Oddments

In search of story

January 22.20

8 Comments

The watering hole. If you can disregard the feeling of cold mud up to your belly, you can see the attraction: an invigorating dip in melted ice and the latest gossip. What’s the word, hummingbird? What’s the tale, nightingale? (Who can forget the immortal lyrics in “Bye, Bye, Birdie”?)

I have a morning routine which involves turning on the computer as I stumble along the well-worn path from bedroom to coffeepot. When I return, hot coffee and cold cereal in hand, I click into my watering hole. Email. Blog. Then I’m fortified for the news and weather.

Yesterday was appallingly different. I settled in with cold cereal and hot coffee, yes, but the computer screen was all wrong: no Internet! Gasp!

Dear reader, can you imagine? I was without Internet all day yesterday, and I do not have television. I felt as though the entire planet had dropped away from me.

I remember life without the Internet. I even remember life without television. Back then I saw the people that mattered — friends and family — every day. Now I meet them on the Internet. I watched the birds in their mucky happy hour, and I missed my watering hole dreadfully.

 

8 thoughts on “January 22.20

  1. Say it isn’t so! πŸ™‚ Yes, most of us remember the ‘old days’ but they included as you said family and friends who lived close and dropped in. Today, we drop in via the Internet. It’s kind of funny – you had loss of Internet yesterday and today the TV/cable system is screwed up and croaked. Hmm, is someone out there trying to tell us something? πŸ™‚

    • Oh, no! The Internet here and tv/cable there? Indeed, someone is trying to tell us something! I do like that way of putting it: dropping in via the Internet. It’s always nice to have people drop in, and even nicer when you don’t have to worry that you haven’t dusted yet this week/month/year. With the Internet, who can tell? I hope your cable/tv problems are fixed quickly and painlessly!

      • Thanks for the laugh because I’m with you – dropping in while I’m in my pj’s before showering with coffee in hand and dust on the surface. πŸ™‚ Here’s what I did. I took a photo of the error message on the tv with my phone, went down to the front desk with the phone, the tv remote, and the cable remote. I described the issue to a young man about 20, and asked him to show me how to fix it. He told me to go back, use the tv remote to turn it on, and push a particular button on the cable remote. Did it, and it works. Do I know what I did? Heck, no, but I don’t care because it works. πŸ™‚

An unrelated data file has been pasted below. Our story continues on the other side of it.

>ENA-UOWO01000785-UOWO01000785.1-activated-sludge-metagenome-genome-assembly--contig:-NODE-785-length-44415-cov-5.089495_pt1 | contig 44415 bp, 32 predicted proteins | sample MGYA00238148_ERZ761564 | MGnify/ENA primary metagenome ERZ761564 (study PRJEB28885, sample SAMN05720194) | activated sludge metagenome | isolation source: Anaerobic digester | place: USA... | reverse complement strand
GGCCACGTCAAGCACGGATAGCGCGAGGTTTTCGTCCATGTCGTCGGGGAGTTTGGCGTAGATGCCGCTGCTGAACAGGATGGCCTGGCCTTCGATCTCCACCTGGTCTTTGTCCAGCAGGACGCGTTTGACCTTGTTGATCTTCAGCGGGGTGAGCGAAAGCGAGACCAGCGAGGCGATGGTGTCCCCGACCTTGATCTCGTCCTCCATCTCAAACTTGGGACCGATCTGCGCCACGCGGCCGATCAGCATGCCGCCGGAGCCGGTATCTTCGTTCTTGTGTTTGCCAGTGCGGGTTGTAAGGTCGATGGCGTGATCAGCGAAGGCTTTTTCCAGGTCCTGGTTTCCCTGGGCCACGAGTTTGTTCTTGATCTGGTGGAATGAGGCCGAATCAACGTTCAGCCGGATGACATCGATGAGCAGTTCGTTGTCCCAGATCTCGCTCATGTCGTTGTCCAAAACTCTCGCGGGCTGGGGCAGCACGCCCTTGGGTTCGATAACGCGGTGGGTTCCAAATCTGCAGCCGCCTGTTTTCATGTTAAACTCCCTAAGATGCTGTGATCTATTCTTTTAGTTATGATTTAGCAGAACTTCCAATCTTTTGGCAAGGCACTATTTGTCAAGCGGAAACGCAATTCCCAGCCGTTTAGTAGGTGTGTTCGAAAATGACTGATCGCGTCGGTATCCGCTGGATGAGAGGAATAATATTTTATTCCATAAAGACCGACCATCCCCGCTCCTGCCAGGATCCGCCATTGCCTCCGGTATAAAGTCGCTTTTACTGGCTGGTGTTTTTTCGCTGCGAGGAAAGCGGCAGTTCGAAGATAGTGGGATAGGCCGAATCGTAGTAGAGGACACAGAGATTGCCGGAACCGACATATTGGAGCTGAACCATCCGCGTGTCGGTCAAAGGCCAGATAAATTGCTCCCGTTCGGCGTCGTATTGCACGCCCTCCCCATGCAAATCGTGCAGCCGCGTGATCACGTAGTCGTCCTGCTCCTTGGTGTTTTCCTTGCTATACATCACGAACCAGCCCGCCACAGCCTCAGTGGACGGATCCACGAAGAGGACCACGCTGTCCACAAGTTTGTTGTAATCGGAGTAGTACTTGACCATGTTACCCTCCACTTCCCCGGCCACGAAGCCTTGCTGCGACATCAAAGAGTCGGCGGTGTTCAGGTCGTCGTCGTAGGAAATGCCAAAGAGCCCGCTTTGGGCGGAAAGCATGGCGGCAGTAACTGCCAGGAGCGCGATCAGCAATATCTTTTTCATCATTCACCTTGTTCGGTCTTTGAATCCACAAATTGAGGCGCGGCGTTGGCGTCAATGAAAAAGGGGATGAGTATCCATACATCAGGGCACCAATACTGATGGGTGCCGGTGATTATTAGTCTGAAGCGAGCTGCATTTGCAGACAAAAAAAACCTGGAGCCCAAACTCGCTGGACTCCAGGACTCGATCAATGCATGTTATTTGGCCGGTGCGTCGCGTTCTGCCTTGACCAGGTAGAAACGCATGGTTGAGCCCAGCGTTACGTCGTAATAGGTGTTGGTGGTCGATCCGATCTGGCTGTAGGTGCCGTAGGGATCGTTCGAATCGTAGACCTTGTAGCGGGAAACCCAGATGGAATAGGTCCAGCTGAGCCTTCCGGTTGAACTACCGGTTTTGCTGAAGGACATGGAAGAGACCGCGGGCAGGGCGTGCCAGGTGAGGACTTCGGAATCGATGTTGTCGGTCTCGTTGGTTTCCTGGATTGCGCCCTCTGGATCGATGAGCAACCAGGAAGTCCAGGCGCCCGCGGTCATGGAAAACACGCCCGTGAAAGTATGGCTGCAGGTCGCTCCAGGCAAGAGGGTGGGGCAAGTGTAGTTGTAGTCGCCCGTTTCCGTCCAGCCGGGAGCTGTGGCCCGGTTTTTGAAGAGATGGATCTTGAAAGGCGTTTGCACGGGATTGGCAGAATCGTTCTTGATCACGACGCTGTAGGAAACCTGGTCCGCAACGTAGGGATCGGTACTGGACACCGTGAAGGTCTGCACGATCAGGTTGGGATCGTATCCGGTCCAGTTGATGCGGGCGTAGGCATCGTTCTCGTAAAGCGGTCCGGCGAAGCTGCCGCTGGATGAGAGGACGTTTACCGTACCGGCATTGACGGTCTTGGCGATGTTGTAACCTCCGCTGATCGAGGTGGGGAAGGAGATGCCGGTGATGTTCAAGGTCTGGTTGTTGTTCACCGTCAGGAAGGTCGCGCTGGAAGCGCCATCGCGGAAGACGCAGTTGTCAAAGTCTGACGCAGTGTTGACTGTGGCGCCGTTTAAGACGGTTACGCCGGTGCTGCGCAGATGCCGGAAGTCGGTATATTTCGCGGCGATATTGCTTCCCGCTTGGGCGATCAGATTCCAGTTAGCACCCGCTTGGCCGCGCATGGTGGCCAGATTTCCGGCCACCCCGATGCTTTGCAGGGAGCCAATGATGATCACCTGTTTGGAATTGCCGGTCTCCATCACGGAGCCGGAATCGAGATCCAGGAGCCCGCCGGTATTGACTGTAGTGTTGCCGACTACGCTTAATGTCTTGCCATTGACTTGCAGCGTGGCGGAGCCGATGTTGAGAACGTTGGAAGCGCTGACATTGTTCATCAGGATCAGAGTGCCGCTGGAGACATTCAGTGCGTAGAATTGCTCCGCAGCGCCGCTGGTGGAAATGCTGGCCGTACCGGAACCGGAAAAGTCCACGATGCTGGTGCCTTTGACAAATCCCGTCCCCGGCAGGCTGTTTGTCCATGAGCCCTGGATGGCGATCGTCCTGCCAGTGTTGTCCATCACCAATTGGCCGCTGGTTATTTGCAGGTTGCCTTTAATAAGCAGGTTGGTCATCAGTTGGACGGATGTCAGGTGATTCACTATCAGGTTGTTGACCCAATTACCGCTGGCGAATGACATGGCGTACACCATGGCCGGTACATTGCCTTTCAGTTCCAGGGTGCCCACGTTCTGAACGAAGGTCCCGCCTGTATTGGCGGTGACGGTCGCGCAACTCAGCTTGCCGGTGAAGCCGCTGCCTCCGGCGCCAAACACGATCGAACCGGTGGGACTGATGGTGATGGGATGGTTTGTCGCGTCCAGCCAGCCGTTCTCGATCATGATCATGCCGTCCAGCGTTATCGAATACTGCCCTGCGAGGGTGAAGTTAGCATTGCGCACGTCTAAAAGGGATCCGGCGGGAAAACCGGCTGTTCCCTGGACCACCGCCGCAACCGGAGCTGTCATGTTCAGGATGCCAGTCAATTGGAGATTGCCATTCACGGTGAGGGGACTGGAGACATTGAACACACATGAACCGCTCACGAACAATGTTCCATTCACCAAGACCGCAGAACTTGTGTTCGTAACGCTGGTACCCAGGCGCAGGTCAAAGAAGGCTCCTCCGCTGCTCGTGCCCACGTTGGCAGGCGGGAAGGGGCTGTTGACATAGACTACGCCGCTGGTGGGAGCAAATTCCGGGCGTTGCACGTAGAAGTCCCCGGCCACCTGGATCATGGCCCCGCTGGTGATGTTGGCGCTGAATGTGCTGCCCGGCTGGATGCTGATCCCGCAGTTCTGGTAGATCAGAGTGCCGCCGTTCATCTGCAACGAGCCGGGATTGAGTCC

• Brilliant! And absolutely right: the first order of making anything work is to find a very young person. You don’t have to know what you did — just bask in the glory!

  2. I, too, have no TV. It simplifies my life (although there are plenty of distractions online) but now no internet means, nearly, no life.
    And, of course, I would be lost without WhatsApp to stay connected with family and friends. I’ve enjoyed watching Anne with an E because it’s a close reminder of life without any technology at all. So refreshing, but not a realistic alternative to our all important modems.

    • Hi, Shirah! I live happily without television, and sometimes I think I could live happily without all of this stuff, but it’s not that kind of world now and I freely admit that I love how we can stay in touch with friends and family in miraculous ways. Anne with an E is based on Anne of Green Gables, yes? A lovely world to visit! Not at all our reality, as you say, and that’s probably what makes it so inviting.

  3. The birds did their best to provide alternative entertainment it seems, but I am glad the internet is working again… assuming this post means it is. It’s surprising how many uses we find for technology when it is broken. I used to work in a rural place where the phones often seemed to break and never could remember when the lines weren’t working. I’d try to call someone, realise I couldn’t, put the phone down, do something else and then almost immediately try to call someone else again.

    • Oh, yes, I can see that. It’s like reaching for the light switch when you know the power’s off. I too am glad the Internet is working again! The birds are not at their watering hole today, so I am forced to think that they were there yesterday just for that alternative entertainment for me.

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